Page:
But droning can also put people to sleep, like the heroin poppy crops run by Afghani warlords that some U.S. drones have protected. Come to think of it, Afghanistan is kind of like the Vietnam quagmire that the U.S. droned in during the 1960’s and 1970’s.

We currently have drones in Afghan-istan, in Pakistan, in Iraq, in Yemen and in Somalia. Soon, we might have drones in Uzbekistan or Turkmenistan or Tajikistan, or, yes, even in southern Kenya!

Just think, soon the world will be droning in drones. And we and our children and their children will pay the price.

Roscoe Caron, Eugene



ROUTE TO THE RIVER

As a father of two children and a regular bicycle traveler here in town, I’ve looked for a direct route between the West University area and the Willamette River. Hilyard and 13th are dangerous for young cyclists. We’re not likely to go on a huge detour the other direction and cross eight lanes of traffic on Franklin Boulevard to get to the tunnel near the Autzen footbridge. 

What we need is a more direct route to the river with a way to get under the railroad tracks. I was dismayed to learn the Riverfront Research Park will block that option for the generations to come. As my children grow up, I want them to inherit a bike-friendly city that includes a direct corridor between the Alder Street bike route and the river. Let’s preserve this cycling right of way for today and for our children!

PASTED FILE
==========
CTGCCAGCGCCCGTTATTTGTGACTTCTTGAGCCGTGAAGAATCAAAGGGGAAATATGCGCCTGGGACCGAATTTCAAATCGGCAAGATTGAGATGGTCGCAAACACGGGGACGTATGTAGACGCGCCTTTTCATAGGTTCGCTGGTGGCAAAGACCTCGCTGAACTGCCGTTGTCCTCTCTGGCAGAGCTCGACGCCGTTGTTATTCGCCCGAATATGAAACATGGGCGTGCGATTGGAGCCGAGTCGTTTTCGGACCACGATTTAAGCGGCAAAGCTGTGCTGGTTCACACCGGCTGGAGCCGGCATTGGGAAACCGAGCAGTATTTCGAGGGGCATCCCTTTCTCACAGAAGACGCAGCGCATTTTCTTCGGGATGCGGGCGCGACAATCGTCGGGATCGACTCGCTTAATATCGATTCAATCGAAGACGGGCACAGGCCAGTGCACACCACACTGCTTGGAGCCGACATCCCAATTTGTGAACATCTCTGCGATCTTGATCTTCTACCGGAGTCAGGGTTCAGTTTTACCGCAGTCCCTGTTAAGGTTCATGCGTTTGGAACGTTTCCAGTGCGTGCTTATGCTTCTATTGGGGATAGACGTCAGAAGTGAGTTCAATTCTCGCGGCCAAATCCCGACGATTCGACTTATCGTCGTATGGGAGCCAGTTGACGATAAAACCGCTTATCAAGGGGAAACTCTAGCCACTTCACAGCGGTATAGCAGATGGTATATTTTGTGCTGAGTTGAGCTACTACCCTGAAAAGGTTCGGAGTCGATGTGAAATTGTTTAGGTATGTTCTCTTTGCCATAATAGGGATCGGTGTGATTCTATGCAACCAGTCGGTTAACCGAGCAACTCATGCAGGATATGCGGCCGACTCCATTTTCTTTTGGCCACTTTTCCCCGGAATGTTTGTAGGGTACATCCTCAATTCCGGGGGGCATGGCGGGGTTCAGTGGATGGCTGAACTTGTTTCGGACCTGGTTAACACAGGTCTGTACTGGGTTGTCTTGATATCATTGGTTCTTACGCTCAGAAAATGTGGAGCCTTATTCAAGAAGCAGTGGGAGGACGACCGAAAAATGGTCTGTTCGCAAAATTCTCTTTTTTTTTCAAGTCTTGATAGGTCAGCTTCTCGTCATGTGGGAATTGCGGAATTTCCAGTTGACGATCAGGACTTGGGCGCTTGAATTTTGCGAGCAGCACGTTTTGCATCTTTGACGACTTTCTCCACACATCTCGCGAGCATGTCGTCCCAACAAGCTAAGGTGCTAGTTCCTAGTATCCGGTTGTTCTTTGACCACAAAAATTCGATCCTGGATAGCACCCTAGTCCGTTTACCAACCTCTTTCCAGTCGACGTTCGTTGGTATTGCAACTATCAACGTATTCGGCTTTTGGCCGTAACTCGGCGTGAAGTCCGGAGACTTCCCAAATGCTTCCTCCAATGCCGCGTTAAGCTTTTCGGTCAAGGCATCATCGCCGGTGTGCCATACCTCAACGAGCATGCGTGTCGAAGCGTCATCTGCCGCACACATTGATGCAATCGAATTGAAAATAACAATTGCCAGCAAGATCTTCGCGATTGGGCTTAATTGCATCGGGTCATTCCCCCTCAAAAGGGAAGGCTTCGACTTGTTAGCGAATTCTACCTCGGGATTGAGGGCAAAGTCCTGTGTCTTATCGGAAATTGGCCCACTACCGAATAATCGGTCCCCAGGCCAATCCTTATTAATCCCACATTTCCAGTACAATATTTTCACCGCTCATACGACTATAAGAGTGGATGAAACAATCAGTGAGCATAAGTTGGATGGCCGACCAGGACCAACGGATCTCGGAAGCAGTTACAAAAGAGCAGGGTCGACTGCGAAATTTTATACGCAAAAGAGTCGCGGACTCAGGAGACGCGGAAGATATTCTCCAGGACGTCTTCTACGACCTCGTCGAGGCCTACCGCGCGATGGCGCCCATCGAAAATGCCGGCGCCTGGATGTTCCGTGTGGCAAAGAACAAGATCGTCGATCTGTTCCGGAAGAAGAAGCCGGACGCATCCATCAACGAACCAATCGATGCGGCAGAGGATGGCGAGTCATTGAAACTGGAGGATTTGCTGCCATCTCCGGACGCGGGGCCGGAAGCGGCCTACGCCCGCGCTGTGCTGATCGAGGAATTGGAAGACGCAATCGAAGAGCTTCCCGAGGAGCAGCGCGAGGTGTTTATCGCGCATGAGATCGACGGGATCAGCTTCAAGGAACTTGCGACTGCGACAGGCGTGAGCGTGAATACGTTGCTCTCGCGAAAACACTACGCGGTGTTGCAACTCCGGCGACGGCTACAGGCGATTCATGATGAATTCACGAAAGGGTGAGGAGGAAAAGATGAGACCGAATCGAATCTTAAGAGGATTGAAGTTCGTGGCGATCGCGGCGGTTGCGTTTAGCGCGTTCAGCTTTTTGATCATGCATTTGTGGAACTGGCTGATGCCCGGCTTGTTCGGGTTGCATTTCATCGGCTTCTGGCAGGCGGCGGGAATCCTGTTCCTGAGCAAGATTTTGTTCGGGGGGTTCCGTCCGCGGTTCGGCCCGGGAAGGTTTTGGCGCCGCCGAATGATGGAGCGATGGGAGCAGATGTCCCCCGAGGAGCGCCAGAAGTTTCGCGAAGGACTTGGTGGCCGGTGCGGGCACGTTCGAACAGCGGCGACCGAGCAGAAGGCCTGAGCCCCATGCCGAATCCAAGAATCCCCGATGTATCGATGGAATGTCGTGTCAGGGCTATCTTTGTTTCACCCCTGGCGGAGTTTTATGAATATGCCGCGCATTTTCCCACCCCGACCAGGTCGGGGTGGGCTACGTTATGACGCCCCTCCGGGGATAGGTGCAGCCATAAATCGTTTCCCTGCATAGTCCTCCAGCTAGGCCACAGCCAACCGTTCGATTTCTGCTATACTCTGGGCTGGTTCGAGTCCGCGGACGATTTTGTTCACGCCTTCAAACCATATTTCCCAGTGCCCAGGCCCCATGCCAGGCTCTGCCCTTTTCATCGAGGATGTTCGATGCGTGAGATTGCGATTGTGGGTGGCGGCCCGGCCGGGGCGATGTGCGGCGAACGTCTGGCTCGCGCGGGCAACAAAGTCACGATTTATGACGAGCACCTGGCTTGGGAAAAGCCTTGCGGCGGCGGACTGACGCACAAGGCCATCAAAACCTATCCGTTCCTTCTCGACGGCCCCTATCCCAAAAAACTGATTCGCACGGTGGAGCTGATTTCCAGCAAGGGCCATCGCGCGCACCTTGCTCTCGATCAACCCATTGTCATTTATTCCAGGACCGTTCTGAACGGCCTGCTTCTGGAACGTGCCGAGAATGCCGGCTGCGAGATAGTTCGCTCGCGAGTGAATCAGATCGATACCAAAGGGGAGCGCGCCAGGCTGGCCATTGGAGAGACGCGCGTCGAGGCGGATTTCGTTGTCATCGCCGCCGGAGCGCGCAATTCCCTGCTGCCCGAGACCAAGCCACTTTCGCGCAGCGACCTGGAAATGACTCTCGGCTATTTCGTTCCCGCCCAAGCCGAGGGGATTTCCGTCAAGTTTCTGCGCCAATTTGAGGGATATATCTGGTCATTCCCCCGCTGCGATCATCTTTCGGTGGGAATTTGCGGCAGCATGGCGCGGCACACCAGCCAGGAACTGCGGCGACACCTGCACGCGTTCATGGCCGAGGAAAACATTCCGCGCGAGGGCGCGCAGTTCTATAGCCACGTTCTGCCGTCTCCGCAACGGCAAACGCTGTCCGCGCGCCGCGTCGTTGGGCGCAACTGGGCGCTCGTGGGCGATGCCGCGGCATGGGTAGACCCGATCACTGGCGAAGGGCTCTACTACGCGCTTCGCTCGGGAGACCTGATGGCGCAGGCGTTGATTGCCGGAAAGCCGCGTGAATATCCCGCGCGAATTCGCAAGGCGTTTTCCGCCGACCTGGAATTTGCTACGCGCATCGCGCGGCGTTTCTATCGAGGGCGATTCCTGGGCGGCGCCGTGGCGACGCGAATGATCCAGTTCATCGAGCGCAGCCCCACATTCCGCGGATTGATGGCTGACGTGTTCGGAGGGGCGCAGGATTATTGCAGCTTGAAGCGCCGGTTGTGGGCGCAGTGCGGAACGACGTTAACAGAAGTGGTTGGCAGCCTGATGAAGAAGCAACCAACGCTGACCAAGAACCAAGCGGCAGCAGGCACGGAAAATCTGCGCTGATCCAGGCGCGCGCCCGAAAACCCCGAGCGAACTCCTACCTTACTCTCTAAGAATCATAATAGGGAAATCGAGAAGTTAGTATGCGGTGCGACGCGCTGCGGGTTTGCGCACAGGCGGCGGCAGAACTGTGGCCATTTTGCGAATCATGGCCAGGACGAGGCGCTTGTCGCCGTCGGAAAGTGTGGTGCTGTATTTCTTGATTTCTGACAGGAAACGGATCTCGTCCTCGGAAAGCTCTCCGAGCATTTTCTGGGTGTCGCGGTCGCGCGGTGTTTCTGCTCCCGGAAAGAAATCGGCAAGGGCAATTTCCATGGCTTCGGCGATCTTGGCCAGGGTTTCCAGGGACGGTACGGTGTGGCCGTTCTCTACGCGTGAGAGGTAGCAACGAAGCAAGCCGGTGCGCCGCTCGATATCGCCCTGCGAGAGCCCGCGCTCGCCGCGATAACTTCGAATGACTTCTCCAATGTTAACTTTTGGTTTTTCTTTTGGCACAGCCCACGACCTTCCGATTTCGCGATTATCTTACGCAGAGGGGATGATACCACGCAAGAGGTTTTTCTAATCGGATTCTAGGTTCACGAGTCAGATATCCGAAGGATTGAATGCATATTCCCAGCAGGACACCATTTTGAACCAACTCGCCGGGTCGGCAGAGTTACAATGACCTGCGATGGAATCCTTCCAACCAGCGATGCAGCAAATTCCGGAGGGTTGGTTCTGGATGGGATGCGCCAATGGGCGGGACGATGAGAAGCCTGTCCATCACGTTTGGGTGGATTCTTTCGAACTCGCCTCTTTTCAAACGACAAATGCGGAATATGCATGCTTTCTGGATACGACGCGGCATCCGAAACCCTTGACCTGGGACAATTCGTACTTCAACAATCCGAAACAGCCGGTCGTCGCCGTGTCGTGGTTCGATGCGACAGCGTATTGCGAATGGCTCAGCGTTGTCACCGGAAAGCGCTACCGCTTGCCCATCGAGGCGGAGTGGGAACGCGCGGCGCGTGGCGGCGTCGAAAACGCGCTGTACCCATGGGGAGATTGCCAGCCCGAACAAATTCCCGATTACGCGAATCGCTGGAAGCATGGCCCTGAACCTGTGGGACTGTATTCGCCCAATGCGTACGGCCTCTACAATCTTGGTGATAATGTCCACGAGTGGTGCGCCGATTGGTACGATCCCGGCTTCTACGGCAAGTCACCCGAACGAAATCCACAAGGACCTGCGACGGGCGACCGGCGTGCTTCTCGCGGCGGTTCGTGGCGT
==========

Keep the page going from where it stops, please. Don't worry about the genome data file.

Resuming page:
Patrick McIlrath, Eugene



WHERE’S THE BEEF?

With each election people are asked to approve an increase or new wealth transfer, else the world as we know it will end. Sometimes, the request is appropriate; especially, when additional responsibilities are being transferred to government. To people asking how the current largesse has been spent, government reports — the tools of transparency — are not sufficiently developed to provide clear answers, and further inquiry will cost $80 to $120 per hour.

With Lane County, there is a cost-neutral solution which fits the existing county operations. Let’s add a financial advisory committee (FAC); 20 committees exist now comprised of volunteers costing little and allowing folks to be involved. Government accounting organizations have recommended these since 1993.

A FAC could develop and manage the missing tools. One is the citizen financial report, a 20 to 30 page translation of the confusing 200-plus-page Comprehensive Annual Financial Report. In response to my urging, Lane Finance recently announced the expansion of Internet reporting. “All bills paid of $500/month and over” will soon be “both all bills paid and funds received of $100/month and over.” The county wants to be more transparent but lacks the resources and expertise which a FAC could provide.

The bylaws are written, CFR samples gathered and meetings with commissioners and staff individually are under way. A 15-minute presentation is being prepared for a regular commissioner meeting to formally request adoption. The committee will have the typical five plus two volunteers. Those wanting to participate may contact Keith@TheUS.Com or call (541) 997-1398.

Keith Stanton, Florence